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Perry has nothing against the Open
TURNBERRY, Scotland -- Kenny Perry wants to make one thing clear: He's got nothing against the British Open.
The 48-year-old American is back at golf's oldest major championship after skipping it last year, a scheduling decision he made early on because he felt it gave him the best chance to play for the U.S. Ryder Cup team in his native Kentucky.
While everything went according to plan -- Perry made the team and helped the Americans rout the Europeans at Valhalla -- his decision to skip the Open sparked plenty of debate.
"I think people just didn't understand," Perry said Tuesday after a practice round at Turnberry. "If the Ryder Cup would have been somewhere else, I would probably have come over here. But being in my home state, it really kind of changed my focus and desire, what I wanted at that point in time in my life.
"I figure, here I am 48 years old, that was my last opportunity probably to play in a Ryder Cup. Plus being in my home state in front of my home folks, it was just a big opportunity to me. And that's the reason why I didn't come over here last year."
Perry never has felt especially comfortable playing links golf, but changes in technology have made it easier for him to adapt. He's finished among the top 16 three times -- including a tie for eighth at Royal St. George's in 2003 -- in five Open appearances.
But his main focus last year was qualifying for the Ryder Cup team. It's hard to argue with the results: three wins and more than $4.6 million in earnings, his best year ever on the PGA Tour. Most important, he got to celebrate at Valhalla, where he had squandered a lead on the 72nd hole of the 1996 PGA Championship and wound up losing to Mark Brooks in a playoff.
"The people in Kentucky and my home state, that's what they remembered me for," Perry said. "And my goal was to get back there and be an effective player to where my home thought of me differently as a player. It worked perfectly, my plan of winning three times, went to the Ryder Cup, played great. And now they don't even think about Valhalla, the PGA Championship anymore. They always think about the Ryder Cup."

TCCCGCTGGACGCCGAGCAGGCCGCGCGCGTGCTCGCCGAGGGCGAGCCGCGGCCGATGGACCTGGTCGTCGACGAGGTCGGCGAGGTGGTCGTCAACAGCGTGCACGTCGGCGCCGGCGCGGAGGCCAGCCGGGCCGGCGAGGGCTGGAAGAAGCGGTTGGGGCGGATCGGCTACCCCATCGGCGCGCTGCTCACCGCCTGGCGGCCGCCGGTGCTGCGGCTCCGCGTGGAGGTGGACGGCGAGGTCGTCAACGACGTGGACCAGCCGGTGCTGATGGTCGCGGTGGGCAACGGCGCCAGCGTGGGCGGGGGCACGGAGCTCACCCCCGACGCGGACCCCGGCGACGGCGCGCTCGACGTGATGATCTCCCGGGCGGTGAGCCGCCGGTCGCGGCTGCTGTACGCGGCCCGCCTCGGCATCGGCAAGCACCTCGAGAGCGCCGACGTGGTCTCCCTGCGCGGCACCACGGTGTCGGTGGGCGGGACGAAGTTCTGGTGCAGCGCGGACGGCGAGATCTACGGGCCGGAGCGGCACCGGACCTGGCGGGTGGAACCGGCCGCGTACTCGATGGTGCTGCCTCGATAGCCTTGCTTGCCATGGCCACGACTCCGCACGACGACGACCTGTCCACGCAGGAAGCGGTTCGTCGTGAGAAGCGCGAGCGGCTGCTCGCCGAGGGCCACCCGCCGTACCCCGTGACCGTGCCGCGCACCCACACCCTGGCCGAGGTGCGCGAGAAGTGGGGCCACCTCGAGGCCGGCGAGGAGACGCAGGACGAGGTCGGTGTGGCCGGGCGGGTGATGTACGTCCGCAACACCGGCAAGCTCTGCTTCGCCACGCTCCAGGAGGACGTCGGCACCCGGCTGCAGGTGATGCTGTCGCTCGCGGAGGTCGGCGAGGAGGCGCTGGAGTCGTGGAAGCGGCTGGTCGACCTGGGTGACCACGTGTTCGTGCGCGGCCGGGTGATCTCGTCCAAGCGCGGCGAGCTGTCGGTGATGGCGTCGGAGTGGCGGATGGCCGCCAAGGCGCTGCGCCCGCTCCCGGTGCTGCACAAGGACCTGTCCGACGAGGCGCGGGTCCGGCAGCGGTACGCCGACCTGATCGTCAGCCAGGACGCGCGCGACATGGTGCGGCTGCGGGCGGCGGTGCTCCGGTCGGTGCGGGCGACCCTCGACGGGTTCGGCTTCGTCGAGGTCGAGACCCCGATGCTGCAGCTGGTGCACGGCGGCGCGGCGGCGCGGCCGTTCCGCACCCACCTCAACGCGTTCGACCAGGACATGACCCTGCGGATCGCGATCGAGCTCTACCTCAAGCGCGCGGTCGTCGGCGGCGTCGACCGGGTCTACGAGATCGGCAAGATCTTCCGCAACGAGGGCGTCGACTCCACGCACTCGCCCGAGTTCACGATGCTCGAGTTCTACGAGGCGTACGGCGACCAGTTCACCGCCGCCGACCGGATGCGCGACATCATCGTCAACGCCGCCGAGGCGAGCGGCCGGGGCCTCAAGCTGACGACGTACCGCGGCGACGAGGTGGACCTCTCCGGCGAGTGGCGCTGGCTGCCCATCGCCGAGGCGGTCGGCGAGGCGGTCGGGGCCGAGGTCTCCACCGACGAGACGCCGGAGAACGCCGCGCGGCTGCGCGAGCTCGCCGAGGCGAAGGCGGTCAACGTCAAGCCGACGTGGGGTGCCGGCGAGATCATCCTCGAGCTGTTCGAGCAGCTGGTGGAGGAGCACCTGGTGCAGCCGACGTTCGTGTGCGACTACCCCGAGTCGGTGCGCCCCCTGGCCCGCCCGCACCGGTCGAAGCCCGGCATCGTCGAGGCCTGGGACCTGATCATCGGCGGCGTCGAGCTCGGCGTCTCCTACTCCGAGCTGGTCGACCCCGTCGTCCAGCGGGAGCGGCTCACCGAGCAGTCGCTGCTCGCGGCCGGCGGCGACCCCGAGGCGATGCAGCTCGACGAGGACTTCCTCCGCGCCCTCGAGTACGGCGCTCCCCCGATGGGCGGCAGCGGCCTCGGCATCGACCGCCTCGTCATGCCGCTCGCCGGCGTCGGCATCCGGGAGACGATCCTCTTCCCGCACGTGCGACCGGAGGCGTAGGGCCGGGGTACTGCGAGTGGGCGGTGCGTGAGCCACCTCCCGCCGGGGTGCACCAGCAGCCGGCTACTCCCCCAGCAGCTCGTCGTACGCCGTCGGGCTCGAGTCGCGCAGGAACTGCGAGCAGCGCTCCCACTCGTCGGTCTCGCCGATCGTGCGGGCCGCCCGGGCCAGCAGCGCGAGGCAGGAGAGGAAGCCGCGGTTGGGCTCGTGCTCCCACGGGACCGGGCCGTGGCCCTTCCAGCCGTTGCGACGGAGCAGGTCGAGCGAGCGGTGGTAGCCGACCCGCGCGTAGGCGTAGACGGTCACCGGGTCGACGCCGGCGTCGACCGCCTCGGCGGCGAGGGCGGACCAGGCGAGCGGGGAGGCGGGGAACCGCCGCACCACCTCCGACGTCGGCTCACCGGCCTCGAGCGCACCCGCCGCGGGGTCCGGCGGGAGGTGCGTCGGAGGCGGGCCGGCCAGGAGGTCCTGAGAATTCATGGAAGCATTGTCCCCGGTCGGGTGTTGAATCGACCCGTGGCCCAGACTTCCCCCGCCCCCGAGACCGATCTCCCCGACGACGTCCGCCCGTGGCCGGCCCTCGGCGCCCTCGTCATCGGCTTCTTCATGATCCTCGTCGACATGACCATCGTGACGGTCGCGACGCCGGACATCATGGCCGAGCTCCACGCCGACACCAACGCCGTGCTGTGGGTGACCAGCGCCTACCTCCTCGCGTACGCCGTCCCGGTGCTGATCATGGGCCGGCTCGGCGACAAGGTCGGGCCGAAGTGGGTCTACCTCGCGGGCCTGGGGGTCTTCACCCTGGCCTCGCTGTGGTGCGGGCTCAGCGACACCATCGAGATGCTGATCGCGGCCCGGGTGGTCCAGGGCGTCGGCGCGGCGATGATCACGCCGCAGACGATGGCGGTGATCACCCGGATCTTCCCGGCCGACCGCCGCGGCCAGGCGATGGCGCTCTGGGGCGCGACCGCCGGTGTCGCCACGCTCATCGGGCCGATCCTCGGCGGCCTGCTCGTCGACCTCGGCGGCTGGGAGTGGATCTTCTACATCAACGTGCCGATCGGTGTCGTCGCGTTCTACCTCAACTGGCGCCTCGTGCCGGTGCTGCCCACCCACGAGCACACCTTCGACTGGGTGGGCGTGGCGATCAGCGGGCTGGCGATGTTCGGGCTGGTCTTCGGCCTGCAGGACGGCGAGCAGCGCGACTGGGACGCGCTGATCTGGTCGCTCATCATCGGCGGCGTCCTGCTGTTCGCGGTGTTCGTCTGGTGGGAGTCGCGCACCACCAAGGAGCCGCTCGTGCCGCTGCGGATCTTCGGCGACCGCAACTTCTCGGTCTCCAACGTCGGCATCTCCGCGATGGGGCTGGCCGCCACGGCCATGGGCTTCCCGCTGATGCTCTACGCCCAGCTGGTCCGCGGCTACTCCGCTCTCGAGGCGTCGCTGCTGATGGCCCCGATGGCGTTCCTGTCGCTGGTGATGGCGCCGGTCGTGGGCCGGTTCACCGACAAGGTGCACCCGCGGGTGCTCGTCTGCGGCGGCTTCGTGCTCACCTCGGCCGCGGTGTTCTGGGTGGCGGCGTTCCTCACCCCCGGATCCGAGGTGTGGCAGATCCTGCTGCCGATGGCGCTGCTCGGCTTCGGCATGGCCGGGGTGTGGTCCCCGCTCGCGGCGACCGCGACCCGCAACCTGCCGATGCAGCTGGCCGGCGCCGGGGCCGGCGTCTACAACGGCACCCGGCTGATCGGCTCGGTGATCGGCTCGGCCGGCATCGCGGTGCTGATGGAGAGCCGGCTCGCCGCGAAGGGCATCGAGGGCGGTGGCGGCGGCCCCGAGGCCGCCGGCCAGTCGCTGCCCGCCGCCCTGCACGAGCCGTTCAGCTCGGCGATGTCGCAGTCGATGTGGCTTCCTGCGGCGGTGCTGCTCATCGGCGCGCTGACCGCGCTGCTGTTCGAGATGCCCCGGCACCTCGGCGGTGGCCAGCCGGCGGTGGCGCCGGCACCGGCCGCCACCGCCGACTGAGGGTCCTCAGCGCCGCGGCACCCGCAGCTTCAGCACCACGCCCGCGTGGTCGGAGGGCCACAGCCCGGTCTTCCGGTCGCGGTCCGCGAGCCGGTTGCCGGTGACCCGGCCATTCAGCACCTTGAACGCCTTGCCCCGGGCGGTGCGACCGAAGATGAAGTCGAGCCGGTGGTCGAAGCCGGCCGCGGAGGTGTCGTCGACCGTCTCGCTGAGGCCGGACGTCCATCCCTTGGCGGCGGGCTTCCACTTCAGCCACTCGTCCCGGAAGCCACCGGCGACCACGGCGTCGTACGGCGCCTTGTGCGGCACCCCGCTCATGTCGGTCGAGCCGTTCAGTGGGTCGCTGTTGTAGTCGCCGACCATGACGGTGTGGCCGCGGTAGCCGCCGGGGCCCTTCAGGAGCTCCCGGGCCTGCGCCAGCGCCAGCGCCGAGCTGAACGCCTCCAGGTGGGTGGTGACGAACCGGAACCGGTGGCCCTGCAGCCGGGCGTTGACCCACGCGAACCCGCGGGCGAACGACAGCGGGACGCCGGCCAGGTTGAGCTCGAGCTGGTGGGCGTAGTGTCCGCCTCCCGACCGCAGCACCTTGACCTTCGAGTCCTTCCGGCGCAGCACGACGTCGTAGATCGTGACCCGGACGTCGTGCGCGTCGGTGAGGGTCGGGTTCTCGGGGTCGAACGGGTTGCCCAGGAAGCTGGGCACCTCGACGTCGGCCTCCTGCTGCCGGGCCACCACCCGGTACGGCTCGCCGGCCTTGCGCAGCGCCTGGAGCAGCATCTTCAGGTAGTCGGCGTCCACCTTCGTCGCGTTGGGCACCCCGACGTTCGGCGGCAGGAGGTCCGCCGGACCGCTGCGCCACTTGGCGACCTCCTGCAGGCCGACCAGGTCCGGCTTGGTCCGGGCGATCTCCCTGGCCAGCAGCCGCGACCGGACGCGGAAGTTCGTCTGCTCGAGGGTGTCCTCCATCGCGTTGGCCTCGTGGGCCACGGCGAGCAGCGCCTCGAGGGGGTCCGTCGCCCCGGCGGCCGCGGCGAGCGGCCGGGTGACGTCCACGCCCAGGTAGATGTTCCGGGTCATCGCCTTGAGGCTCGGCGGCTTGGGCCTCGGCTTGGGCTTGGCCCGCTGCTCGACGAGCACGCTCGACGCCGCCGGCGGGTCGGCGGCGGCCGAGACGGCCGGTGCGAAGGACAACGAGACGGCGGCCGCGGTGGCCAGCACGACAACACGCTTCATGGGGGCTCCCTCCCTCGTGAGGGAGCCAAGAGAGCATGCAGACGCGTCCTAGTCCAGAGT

Perry carried his strong play into 2009, contending again for his first major title at the Masters. He led by two strokes with two holes to play, only to bogey them both and fall into a three-way playoff. He lost to Angel Cabrera on the second extra hole.
Afterward, he talked candidly of choking away his chance to become golf's oldest major champion. Now he's a little easier on himself.
"It gave me a lot more confidence," Perry said. "I went in there with a game plan. I just took a different strategy to Augusta. I went in there early, a week before early, played a lot of golf there. I really charted the golf course well, kind of figured out how I wanted to play the strength of my game to play that golf, kind of set up that golf course, and I played it to perfection."
Until the end.
"I got too big a lead too fast there at the very end," Perry said. "Instead of playing aggressive like I'd been playing all week, I got kind of conservative on the last two holes and it cost me. It was a good lesson."
Perry bounced back to win the Travelers Championship three weeks ago -- his 13th win in a career that didn't take off until he was in his 40s. He'll turn 49 next month, and he's fourth in the world rankings.
"Not too many can say they're 49 and fourth in the world," Perry said. "It's pretty neat. It's just taken me a long time to get there. I wish I was in my mid-20s now and was fourth in the world, because my mentality, I've changed so much in 20 years out there."
He's looking forward to playing his first British Open since 2006, even though a howling rain swept over the course during the last few holes of Tuesday's practice round.
"I tell everybody it's like playing on the moon because it's so different to me," Perry said. "But I always enjoy coming over. The fans are great. I have a good time with it. And my game has gotten better."